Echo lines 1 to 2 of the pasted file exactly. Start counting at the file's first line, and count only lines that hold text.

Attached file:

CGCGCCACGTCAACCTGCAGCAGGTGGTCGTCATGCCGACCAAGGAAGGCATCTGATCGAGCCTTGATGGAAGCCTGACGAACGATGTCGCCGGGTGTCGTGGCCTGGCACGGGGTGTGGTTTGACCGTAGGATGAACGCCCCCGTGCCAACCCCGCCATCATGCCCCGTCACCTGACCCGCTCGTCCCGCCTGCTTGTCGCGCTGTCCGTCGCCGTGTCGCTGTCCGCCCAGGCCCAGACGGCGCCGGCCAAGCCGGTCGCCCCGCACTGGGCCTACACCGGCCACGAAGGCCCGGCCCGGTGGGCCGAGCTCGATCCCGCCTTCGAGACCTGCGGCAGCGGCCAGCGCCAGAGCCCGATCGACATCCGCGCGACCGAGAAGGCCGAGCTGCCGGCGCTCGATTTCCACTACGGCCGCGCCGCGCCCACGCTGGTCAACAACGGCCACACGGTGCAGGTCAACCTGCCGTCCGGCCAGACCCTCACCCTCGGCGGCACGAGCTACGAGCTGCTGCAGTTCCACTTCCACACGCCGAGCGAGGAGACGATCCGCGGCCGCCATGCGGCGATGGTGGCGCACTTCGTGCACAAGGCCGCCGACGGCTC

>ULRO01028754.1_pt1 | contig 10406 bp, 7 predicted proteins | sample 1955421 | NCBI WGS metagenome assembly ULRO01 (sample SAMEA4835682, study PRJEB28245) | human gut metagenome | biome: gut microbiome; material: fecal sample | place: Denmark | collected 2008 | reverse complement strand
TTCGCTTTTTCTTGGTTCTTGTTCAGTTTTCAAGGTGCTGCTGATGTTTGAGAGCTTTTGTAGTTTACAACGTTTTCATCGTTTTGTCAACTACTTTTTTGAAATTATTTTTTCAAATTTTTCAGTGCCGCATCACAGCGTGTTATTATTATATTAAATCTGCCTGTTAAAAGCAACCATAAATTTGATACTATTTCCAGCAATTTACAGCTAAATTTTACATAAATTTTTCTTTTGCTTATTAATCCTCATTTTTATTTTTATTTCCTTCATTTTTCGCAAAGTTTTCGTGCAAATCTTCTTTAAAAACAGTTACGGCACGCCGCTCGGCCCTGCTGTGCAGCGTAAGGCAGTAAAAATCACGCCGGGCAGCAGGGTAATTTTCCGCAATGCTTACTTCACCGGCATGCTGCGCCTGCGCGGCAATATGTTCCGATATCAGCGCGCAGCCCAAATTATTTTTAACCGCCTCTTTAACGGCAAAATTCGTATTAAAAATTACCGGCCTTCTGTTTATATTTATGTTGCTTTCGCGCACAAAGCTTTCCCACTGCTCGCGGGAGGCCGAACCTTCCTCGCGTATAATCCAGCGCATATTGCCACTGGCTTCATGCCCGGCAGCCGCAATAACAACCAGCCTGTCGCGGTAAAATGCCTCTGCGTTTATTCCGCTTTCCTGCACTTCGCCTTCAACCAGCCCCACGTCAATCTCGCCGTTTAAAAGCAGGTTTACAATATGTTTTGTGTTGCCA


CGCGCCACGTCAACCTGCAGCAGGTGGTCGTCATGCCGACCAAGGAAGGCATCTGATCGAGCCTTGATGGAAGCCTGACGAACGATGTCGCCGGGTGTCGTGGCCTGGCACGGGGTGTGGTTTGACCGTAGGATGAACGCCCCCGTGCCAACCCCGCCATCATGCCCCGTCACCTGACCCGCTCGTCCCGCCTGCTTGTCGCGCTGTCCGTCGCCGTGTCGCTGTCCGCCCAGGCCCAGACGGCGCCGGCCAAGCCGGTCGCCCCGCACTGGGCCTACACCGGCCACGAAGGCCCGGCCCGGTGGGCCGAGCTCGATCCCGCCTTCGAGACCTGCGGCAGCGGCCAGCGCCAGAGCCCGATCGACATCCGCGCGACCGAGAAGGCCGAGCTGCCGGCGCTCGATTTCCACTACGGCCGCGCCGCGCCCACGCTGGTCAACAACGGCCACACGGTGCAGGTCAACCTGCCGTCCGGCCAGACCCTCACCCTCGGCGGCACGAGCTACGAGCTGCTGCAGTTCCACTTCCACACGCCGAGCGAGGAGACGATCCGCGGCCGCCATGCGGCGATGGTGGCGCACTTCGTGCACAAGGCCGCCGACGGCTC

>ULRO01028754.1_pt1 | contig 10406 bp, 7 predicted proteins | sample 1955421 | NCBI WGS metagenome assembly ULRO01 (sample SAMEA4835682, study PRJEB28245) | human gut metagenome | biome: gut microbiome; material: fecal sample | place: Denmark | collected 2008 | reverse complement strand